Mr Mitchell created a model farm at High Dyke and extended the existing 17th-century cottage (now High Dyke Cottage) to provide a large, seven-bedroom country house where his family spent their summers. He also enclosed 100 acres of former moorland, drained most of the farm, and developed the shooting that is a major feature of the estate today. In April 1946, the estate was bought by Dr John Heslop, whose son, Tim, is the present vendor.

High Dyke stands in a tranquil setting in the shadow of the Lakeland fells, three miles south of Cockermouth. Houses on the estate include the pleasantly old-fashioned main house, which has three main reception rooms, four bedrooms, a farmhouse kitchen and bathroom, with access to the adjoining two-bedroom High Dyke Cottage and its separate flat. The former coach house has been converted to a roomy, two-bedroom cottage.

Over the years, the former model farm buildings have been turned into a well-equipped livery yard with traditional and barn stabling, various sheds and stores, and purpose-built indoor and outdoor arenas. The estate is being sold with shooting rights (something rarely available in these parts, says selling agent Craig Brough) and the chance to acquire additional rights over adjacent land by separate negotiation.

North of the border, idyllic, 16th-century Beldorney Castle, near Huntly, Aberdeenshire, is being sold with its surrounding 861-acre estate for only the third time in 221 years. The Banchory office of Strutt & Parker (01330 824888) quotes a guide price of ‘offers over £3 million’ for the estate as a whole or in three lots. One of the oldest surviving Z-plan castles in north-east Scotland, Beldorney, listed Category A, was built in 1550 by the Gordon family, one of the region’s most powerful families at the time, in a beautifully secluded spot on the banks of the River Deveron.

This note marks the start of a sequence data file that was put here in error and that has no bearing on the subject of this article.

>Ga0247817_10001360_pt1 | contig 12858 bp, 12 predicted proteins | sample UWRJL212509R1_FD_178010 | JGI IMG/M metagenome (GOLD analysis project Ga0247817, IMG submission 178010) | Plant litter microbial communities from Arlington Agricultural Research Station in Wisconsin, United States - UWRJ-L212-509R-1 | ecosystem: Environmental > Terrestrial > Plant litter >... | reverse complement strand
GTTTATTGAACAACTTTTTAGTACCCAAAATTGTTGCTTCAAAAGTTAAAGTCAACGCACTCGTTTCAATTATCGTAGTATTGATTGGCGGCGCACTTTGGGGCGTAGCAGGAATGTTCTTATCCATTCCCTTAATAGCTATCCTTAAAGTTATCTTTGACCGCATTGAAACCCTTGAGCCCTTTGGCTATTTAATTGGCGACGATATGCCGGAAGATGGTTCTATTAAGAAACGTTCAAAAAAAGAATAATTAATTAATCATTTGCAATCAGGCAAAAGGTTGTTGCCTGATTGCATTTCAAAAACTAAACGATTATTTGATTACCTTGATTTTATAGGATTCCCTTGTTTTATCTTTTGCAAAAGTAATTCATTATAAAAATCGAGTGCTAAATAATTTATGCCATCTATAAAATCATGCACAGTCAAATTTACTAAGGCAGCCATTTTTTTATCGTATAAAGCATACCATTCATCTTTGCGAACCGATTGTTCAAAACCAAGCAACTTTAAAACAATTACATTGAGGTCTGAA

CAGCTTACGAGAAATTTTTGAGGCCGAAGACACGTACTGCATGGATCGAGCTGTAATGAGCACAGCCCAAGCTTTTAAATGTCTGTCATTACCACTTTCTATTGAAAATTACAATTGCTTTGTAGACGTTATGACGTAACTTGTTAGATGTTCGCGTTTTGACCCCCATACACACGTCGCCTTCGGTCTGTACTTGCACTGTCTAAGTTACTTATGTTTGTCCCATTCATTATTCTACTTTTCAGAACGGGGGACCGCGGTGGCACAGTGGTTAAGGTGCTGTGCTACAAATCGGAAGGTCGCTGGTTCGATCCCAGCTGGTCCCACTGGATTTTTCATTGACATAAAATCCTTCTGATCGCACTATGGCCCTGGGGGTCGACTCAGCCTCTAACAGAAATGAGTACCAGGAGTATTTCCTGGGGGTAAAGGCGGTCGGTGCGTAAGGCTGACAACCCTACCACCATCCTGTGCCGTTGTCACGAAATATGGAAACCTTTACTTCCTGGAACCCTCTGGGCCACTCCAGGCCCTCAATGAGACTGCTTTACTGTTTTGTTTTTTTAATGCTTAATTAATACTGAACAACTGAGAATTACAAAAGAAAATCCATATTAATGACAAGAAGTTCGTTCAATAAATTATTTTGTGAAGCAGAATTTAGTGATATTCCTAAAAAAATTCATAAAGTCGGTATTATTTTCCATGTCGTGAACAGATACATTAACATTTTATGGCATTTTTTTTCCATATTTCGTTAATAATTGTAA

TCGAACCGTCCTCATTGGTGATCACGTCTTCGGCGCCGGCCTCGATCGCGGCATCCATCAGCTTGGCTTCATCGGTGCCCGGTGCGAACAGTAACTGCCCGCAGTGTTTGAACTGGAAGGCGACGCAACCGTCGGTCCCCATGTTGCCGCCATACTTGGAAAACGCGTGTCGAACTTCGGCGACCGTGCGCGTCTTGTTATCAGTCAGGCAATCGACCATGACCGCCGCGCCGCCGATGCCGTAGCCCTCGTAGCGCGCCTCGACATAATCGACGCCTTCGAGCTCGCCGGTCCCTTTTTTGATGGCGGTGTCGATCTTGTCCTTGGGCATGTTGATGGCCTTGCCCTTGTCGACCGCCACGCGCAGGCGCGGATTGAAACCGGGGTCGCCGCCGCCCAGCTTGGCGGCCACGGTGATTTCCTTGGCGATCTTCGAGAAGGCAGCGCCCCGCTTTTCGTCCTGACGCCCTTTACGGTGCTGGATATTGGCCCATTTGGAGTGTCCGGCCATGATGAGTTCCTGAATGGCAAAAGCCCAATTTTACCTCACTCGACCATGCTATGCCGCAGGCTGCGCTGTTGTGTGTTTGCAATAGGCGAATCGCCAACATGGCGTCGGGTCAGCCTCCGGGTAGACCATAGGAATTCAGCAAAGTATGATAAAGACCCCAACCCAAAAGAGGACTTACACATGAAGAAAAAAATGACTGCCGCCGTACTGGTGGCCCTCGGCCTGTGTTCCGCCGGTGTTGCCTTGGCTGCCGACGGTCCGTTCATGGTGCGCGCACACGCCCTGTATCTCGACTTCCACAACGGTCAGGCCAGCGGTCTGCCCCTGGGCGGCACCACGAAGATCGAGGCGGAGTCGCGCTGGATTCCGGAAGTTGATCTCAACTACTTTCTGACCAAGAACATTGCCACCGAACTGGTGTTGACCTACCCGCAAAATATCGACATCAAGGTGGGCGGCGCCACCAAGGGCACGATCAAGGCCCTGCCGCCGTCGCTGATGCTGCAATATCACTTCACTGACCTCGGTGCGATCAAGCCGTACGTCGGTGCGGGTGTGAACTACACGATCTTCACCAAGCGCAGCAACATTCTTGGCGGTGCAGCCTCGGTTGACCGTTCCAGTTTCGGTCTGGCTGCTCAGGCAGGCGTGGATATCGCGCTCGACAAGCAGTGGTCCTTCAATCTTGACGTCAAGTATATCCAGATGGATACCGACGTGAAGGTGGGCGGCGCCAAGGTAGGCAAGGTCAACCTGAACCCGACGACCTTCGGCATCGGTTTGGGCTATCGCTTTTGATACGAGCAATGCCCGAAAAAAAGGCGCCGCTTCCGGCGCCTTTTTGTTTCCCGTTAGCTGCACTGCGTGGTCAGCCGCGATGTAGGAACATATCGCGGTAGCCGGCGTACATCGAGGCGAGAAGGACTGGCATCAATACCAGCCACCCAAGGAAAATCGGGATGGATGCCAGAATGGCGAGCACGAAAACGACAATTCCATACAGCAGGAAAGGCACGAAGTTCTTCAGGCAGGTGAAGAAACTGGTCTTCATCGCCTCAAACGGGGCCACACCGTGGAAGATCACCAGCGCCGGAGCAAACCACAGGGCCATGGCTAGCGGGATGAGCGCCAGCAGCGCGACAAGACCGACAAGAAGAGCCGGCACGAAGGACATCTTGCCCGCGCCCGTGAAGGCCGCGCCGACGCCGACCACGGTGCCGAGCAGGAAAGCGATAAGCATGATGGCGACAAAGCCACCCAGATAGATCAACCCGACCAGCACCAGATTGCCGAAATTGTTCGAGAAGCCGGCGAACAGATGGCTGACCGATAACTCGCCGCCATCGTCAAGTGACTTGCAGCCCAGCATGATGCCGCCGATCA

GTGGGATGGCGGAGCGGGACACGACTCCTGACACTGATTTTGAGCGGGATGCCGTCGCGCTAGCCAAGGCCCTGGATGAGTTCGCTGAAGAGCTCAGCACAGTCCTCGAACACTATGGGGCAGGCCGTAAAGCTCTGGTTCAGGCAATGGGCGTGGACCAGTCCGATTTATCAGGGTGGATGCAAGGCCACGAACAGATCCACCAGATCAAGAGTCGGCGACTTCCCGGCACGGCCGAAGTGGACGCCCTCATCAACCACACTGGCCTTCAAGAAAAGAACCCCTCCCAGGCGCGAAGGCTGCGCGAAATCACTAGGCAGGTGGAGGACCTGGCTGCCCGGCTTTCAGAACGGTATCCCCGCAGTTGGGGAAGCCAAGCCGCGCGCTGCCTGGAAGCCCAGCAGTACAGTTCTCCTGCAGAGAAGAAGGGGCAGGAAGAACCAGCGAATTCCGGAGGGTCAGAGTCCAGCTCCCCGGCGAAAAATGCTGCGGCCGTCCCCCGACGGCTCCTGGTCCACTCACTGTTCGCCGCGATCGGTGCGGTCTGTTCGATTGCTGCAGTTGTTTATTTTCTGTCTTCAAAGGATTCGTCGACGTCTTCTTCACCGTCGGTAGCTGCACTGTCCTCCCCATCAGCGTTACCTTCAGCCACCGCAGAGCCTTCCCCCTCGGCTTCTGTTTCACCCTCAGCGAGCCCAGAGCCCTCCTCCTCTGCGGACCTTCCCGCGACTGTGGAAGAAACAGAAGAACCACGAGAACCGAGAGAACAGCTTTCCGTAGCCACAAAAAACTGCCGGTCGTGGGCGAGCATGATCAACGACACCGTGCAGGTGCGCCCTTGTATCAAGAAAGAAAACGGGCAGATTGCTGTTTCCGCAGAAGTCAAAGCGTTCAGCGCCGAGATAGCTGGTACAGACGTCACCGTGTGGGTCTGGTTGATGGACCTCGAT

Originally a Catholic house, it was later home to John Gordon, the 10th laird and an ardent Jacobite who, following defeat in the 1745 rebellion, spent much of his remaining 15 years hiding in a secret room at Beldorney, where searching soldiers consistently failed to find him. The castle was extensively restored in the 1980s by its present owners, Jolyon and Sheelagh Robinson, in the third phase of building in Beldorney’s history, following Georgian and Victorian additions, the latter directed by the eminent architect Dr Alexander Marshall Mackenzie. Notable rooms include the vaulted entrance hall (which was originally the kitchen) and the Great Hall, with its pitch-pine panelling and magnificent fireplace. Other accommo-dation includes a drawing room, dining room, kitchen, seven bedrooms, five bathrooms and a two-bedroom flat.

The rest of the estate boasts a wealth of wildlife, including red squirrels, roe deer and red deer in winter. The sale includes three cottages, a productive, 727-acre stock-rearing and arable farm with a range of farm buildings and a farmhouse ready for refurbishment, together with salmon- and brown-trout fishing on the Deveron and low-ground shooting within the estate’s 75 acres of mixed woodland.